Dr. Daniel Weiner examines the benefits and challenges of value-based payment models for chronic kidney disease


There are several gaps in the current value-based payment models available for chronic kidney disease (CKD) management, but some incentives, such as the kidney transplant premium, show the potential benefits of a payment approach. to the next that can impact other areas of health care, said Daniel E. Weiner, MD, MS, board-certified nephrologist and senior navigator at Tufts Clinical and Translational Science Institute.

Weiner spoke during a session at the American Society of Nephrology (ASN) Kidney Week 2022 Meeting entitled, “Pushing the Right Buttons for Better Kidney Disease Management: Value-Based Models.”


Can you talk about the benefits and challenges of the value-based payment models available for IRC that you will discuss during your session at Kidney Week 2022?

I think I’ll mention the shortcomings first. [For] value-based payment models, most of those that exist are all based on Medicare’s fee-for-service (FFS), which until recently, [covered] the majority of patients on dialysis, the vast majority of patients on dialysis—that’s no longer the case.

You have this huge movement to Medicare Advantage and now it’s a minority of dialysis patients who are Medicare FFS. So the models, I think they were very well intentioned, only affect a very small proportion of the population. And so I don’t know how successful they will be, because the vast majority of people won’t be Medicare FFS in 1, 2, 5, 8 years. So you are missing an opportunity here to change things.

I think the other big factor with this is that when people do Medicare Advantage or other payers, they bounce from one payer to another. Thus, an individual payer does not have the same motivations to prevent people from progressing. If you have good indicators in place, they can be incentivized to do this, but if it’s very expensive to prevent something that might be someone else’s problem later from a payer’s perspective, you have some misalignment there. And we know that people switch payers exceptionally frequently. So it’s a really difficult thing.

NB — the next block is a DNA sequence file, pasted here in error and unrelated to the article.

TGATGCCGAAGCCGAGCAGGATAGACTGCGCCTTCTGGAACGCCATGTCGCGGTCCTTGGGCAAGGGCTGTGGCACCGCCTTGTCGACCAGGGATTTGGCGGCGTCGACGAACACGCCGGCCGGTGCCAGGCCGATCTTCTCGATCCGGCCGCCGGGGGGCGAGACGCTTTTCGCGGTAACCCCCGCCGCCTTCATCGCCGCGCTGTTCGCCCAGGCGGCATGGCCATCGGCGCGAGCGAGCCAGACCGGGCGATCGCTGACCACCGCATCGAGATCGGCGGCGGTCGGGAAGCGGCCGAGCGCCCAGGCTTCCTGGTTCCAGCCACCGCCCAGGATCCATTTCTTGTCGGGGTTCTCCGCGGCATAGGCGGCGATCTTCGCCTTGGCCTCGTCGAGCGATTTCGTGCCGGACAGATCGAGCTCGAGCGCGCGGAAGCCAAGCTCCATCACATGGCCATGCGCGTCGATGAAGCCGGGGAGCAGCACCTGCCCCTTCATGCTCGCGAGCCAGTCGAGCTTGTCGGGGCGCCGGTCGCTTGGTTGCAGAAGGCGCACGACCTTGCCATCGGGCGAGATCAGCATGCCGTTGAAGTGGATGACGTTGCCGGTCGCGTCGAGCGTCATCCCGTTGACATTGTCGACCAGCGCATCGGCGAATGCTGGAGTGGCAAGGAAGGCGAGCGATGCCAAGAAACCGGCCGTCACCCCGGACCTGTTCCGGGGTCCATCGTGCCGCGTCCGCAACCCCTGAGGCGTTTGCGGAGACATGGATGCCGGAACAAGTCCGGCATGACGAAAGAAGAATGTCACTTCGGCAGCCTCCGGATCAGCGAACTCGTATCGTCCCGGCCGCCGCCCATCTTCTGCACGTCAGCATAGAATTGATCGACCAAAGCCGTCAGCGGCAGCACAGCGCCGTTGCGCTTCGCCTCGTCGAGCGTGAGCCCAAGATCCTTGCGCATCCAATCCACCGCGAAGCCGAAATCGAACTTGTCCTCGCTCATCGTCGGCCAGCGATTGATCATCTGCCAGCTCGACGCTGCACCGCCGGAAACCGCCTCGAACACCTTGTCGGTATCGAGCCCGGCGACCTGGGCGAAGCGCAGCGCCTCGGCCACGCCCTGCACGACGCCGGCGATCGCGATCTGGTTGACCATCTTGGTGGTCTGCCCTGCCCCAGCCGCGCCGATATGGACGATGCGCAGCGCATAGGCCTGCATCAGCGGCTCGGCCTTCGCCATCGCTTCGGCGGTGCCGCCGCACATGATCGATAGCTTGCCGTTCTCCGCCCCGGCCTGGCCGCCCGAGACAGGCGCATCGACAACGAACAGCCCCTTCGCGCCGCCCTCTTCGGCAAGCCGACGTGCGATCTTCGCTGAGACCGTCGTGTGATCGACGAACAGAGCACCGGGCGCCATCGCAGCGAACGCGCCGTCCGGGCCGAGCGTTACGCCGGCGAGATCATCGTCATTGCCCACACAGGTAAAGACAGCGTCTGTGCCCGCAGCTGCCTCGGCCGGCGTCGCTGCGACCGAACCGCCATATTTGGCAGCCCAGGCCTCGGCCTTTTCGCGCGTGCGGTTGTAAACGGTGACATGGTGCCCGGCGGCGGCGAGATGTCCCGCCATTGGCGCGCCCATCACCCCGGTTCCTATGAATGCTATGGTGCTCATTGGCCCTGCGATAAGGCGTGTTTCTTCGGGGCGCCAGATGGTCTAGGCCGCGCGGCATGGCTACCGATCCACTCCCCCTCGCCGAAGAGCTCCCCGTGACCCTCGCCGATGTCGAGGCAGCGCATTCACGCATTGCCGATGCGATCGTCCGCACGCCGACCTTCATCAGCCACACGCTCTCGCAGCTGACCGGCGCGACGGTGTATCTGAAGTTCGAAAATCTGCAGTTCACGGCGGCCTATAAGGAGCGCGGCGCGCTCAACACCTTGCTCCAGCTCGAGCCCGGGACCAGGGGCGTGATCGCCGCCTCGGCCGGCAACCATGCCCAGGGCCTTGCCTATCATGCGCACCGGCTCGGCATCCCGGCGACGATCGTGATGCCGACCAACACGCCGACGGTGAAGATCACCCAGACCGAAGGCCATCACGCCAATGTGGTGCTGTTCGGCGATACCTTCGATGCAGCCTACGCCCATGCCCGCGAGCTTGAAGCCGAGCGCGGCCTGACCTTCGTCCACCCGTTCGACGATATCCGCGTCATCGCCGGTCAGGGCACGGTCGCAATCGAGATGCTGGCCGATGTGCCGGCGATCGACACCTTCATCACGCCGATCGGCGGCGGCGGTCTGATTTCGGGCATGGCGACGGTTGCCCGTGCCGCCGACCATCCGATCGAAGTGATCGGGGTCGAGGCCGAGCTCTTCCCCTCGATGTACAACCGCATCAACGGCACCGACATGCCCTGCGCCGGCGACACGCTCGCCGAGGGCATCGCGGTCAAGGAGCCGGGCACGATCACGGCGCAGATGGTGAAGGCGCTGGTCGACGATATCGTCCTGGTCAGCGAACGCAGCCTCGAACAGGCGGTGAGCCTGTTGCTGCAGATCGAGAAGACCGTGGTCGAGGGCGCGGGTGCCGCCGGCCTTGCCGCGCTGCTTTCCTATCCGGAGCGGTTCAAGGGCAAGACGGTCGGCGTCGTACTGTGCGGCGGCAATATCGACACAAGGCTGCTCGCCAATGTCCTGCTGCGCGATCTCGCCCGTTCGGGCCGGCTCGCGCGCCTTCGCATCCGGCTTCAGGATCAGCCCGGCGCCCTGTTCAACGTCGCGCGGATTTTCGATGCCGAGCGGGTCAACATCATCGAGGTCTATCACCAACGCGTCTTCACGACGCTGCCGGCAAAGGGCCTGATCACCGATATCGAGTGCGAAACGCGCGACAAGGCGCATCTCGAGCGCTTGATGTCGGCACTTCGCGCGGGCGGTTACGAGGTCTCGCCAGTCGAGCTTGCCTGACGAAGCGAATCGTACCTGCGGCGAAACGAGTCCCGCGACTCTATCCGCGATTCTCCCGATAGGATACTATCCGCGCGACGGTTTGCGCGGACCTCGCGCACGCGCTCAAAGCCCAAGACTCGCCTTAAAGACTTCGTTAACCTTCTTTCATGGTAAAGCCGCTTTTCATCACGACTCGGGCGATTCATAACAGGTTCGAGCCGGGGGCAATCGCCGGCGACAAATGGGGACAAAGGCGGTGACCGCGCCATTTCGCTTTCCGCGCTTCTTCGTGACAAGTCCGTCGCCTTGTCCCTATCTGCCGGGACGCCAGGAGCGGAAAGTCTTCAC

That said, the patterns are actually quite interesting and you can split them into 2 sets. There is the End-Stage Renal Disease (ESRD) Treatment Choice (ETC) model, which is a mandatory model, and there are the Kidney Care Choice (KCC) models, which are voluntary models. CTE only applies to patients on dialysis and I think it may ultimately be limited in what it accomplishes. It pretty much uses a brute force approach to push more people onto the transplant waiting list and onto home dialysis.

These are good things, but it’s a pretty brute force model with pretty heavy risk and pretty heavy downsides for nephrologists and dialysis units. Above all, it does not enlarge the silos either – it is enclosed in the dialysis silo, in a certain sense, it strengthens it.

The much more interesting models are those of the KCC program and they are voluntary models. I think the most exciting thing there, particularly philosophically, is something called the kidney transplant bonus. It is therefore a bonus of up to $15,000 which is paid over 3 years if a beneficiary who participates in one of these programs undergoes a kidney transplant.

Interestingly, a kidney transplant recipient will often not be seen by the nephrologist in the model. So that’s really a key to success, making sure that patients are informed, that they’re in the best shape possible to get the transplant, that you’re promoting that transplant process.

It will still count even if it’s a pre-emptive transplant, and it’s a way around the fact that systems of care are going to change, but what you do 3 years earlier can still have huge impacts on the road. And I just thought that was incredibly smart and really motivating in the right way. This is an incentive to invest earlier for a huge gain for patients later. And I haven’t seen that too much in other models where it takes that kind of long approach.

I think it’s relevant elsewhere in the health care system, and I’m not smart enough to figure out how to design this, but if you can develop systems where people pay it forward they switch health insurers or changing providers, and so on, but where care that is provided now will have a beneficial impact on a patient and their family years from now, there is some reward for care provided now. I think if we could design a system like that, that would be huge.

It will take a lot because you are overcoming this fragmented American healthcare system. And people in Canada or elsewhere laugh at us when we talk about these things, because it’s like, well, of course, single payer, we can pay forward. It’s not going to happen in the United States, but if we can find a way to cross that different kind of silo and really encourage the right thing now, when it has a 5-year advantage or a 10-year advantage, that would be a huge innovation, and we’re not there yet.


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